By John Benson
From the start, New York City musician Dawn Drake knew she wanted to create a band that would attract attention for its music and name.
“We are a female-fronted Afro-Latin-funk, all-original band,” said Drake, calling from the Big Apple. “We draw a lot of influences from Fela Kuti, pretty much the founder of the Afrobeat genre from Nigeria. We use a lot of the rhythmic elements of the Afrobeat, and then the piano and horns are very much influenced by Latin or Cuban music, which I studied also.”
Musically focused from the start, Drake said early on she had, well, some issues with the act’s earlier names, ranging from Dawn Drake’s PMX (PMS confusion), Dawn Drake’s Chill-ganic Funk Ensemble (self-explanatory heinousness) and Dawn Drake & Flotation Device (breast-implant reference).
Finally, she decided on Dawn Drake & ZapOte, which is the name of a Cuban fruit. So far, the tasty act has released one full-length album and two EPs. Up next is another album this fall, which will be focused around the group’s Afrobeat influences. An active musician in New York City’s African, Brazilian and Latin music scene, Drake started her career as a bass player and percussionist. She studied and played congas and bat ° in Cuba, samba percussion in Brazil, and even shared the stage with Me’shell N’degeocello and Trey Anastasio.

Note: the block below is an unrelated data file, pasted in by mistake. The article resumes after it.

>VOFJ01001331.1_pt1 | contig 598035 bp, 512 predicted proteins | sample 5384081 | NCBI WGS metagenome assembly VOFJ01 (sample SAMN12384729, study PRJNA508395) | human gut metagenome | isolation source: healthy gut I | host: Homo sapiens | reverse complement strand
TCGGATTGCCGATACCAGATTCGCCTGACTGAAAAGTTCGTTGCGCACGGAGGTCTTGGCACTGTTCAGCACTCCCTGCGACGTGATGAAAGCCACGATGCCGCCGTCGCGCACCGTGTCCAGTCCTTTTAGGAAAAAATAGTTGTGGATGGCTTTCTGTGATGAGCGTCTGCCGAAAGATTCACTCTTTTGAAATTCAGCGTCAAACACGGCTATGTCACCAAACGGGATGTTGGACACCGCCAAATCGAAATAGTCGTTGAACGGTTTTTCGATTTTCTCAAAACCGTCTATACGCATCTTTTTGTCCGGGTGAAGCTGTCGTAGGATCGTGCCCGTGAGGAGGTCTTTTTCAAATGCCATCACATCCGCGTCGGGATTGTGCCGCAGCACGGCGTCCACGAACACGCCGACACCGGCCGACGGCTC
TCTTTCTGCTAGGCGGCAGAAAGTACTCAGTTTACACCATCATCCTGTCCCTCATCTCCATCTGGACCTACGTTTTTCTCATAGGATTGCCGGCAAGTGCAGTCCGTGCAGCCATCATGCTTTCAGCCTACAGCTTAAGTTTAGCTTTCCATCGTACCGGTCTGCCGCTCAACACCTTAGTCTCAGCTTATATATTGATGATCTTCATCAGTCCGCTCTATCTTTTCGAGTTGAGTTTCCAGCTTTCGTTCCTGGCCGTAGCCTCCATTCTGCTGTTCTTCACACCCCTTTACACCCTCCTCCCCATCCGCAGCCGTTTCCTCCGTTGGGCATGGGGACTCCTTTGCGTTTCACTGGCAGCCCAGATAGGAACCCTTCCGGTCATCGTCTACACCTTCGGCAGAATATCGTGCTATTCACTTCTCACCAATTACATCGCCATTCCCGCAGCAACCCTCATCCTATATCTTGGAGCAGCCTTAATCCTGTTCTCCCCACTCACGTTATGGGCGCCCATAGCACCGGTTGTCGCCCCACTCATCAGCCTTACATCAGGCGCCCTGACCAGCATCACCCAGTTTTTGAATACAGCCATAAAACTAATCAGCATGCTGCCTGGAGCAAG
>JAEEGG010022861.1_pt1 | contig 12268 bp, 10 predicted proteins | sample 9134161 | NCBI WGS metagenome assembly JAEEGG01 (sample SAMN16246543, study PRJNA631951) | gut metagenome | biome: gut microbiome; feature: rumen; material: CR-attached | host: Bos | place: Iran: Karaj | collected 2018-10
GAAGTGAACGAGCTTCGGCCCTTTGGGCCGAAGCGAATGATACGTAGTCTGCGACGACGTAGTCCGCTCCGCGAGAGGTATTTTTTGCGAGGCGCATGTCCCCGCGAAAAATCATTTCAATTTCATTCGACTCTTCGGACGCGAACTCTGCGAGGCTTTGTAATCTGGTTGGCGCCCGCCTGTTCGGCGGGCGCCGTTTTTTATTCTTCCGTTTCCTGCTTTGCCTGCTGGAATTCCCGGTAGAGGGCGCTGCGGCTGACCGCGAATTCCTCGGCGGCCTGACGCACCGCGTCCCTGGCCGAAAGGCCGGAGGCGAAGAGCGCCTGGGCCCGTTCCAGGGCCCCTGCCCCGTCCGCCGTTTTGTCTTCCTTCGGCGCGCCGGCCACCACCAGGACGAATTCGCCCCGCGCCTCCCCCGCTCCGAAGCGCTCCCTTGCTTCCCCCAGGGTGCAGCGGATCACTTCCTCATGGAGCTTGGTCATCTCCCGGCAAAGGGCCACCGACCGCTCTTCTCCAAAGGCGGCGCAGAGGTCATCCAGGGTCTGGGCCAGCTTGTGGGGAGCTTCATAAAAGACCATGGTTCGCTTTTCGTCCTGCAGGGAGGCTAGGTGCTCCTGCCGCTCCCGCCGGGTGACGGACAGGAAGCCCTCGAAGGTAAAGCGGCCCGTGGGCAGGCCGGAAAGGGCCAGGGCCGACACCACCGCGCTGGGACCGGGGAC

Dawn Drake & ZapOte makes its Youngstown debut Monday at the Lemon Grove.
“We have fans who are into adult contemporary, and I also do have hipsters who are into Afrobeat, which is kind of a hip genre right now,” Drake said. “There’s a lot of retro music out there now that’s popular like The Dap-Kings and Amy Winehouse, Antibalas. What throws people off is when they see that we’re all women. Unfortunately, I feel like female musicians are still kind of rare in some places, so that definitely gets us some looks. Still, people start moving around as soon as they hear us. We usually get a pretty good response.”
Let’s go back for a second. What exactly do these hipsters look like?
“Gosh, this is a hard question,” Drake said. “I don’t know what they look like in Youngstown, but they have chains and jeans and plaid shirts and long bangs for hair. This is the New York City hipster. Of course, an audience is an audience.”
Drake said even though her act’s music doesn’t necessarily fall into the jam-band aesthetic, she’s found people who enjoy such festivals as Bonnaroo have gravitated to the group.
“People are just going to see something different that might open their eyes and ears a little bit,” Drake said. “My lyrics are conscious; I talk about world issues, so hopefully they’ll come out having experienced something new and feeling good about it.”